Part-time Faculty Association v. Columbia College Chicago
MEMORANDUM Opinion and Order Signed by the Honorable John J. Tharp, Jr on 11/9/2017: For the reasons set forth in the accompanying Memorandum Opinion and Order, Plaintiff's petition to confirm arbitration award 1 is denied and Defendant' s motion to vacate the award 10 is granted. The status hearing set for 11/14/17 remains in place. While this ruling seemingly requires dismissal of this matter, before doing so the court will hear from the parties as to any open issues and as to the effect of this ruling on the related unfair labor practices case, No. 15 CV 9310. Mailed notice(air, )
IN THE UNITED STATES DISTRICT COURT
FOR THE NORTHERN DISTRICT OF ILLINOIS
ASSOCIATION AT COLUMBIA
COLUMBIA COLLEGE CHICAGO,
No. 17 CV 513
Judge John J. Tharp, Jr.
MEMORANDUM OPINION AND ORDER
The plaintiff union brings this action to confirm an arbitration award resolving a
grievance lodged by the union concerning the assignment of teaching duties to part-time faculty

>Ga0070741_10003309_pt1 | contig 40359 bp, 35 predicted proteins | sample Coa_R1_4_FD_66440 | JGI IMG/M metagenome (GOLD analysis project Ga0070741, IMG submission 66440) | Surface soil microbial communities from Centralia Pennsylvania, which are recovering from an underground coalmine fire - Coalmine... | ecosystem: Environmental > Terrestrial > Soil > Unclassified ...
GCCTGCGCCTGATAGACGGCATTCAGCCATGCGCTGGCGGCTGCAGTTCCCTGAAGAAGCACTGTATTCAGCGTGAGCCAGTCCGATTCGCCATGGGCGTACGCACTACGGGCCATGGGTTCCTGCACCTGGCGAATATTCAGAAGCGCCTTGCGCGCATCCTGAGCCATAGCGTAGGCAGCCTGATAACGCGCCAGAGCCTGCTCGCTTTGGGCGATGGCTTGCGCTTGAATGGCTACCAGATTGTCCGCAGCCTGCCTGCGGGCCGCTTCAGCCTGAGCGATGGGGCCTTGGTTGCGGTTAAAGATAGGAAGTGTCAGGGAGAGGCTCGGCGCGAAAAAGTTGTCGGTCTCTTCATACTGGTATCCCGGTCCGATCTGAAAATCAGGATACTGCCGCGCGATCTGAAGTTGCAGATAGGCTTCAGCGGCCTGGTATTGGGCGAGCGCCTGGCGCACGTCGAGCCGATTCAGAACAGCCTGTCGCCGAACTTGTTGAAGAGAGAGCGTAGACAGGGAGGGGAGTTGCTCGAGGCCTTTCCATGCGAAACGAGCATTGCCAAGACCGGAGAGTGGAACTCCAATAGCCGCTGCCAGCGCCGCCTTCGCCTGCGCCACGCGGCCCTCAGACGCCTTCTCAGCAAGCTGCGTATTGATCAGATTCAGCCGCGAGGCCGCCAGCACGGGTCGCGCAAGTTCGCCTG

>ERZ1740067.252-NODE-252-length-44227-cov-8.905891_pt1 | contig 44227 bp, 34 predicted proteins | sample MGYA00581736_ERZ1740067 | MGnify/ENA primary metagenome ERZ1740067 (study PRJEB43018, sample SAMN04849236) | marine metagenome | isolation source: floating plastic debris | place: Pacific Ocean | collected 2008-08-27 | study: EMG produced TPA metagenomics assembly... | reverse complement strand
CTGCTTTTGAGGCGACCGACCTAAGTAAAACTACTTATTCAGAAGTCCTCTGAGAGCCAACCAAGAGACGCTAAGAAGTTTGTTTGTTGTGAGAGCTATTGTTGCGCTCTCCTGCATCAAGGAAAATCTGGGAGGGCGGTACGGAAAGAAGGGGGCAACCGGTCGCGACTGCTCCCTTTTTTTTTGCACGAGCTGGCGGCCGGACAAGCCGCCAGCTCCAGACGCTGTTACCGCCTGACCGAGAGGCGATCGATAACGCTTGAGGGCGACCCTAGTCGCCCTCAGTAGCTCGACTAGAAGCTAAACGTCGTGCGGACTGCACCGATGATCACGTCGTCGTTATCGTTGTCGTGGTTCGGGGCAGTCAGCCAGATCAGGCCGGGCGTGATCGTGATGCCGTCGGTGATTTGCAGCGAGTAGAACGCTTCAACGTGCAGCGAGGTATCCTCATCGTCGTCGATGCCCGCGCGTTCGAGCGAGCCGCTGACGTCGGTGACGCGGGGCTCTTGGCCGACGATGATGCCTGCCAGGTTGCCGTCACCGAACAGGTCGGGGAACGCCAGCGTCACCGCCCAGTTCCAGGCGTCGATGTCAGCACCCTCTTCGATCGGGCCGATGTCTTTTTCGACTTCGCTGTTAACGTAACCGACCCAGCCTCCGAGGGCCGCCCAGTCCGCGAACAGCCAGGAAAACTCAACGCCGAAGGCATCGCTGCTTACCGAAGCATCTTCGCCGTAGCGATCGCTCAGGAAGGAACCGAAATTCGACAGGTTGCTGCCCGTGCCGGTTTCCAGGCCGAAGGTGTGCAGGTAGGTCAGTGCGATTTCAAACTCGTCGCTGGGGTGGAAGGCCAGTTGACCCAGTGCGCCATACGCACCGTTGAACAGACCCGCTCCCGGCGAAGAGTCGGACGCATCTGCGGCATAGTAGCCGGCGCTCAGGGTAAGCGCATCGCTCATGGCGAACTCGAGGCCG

of the defendant college. The college seeks to vacate the award on the ground that it contravenes
a ruling by the National Labor Relations Board (“NLRB”) as to the representation of some parttime faculty members at the school. The court resolves this clash between the authority of the
arbitrator and the NLRB in favor of the NLRB, and so denies the motion to confirm the award
and grants the motion to vacate it.
I. BACKGROUND 1
This case presents another round in a continuing dispute over who represents a group of
individuals who are employed by Columbia College Chicago (“CCC”) as both full-time staff and
as part-time faculty. These individuals are referred to as “Full Time Staff Who Teach,” or
“FTST” for short. There is no dispute that, with respect to their staff duties, FTST are
represented by United Staff of Columbia College (“USCC”). The dispute concerns representation
Although the representation issue is disputed, the facts material to resolution of the
respective motions to confirm and vacate the arbitration are not.
of the FTST in connection with their work as part-time faculty. CCC maintains that the union
that represents all (or virtually all) other part-time faculty (“PFAC”) represents FTST in their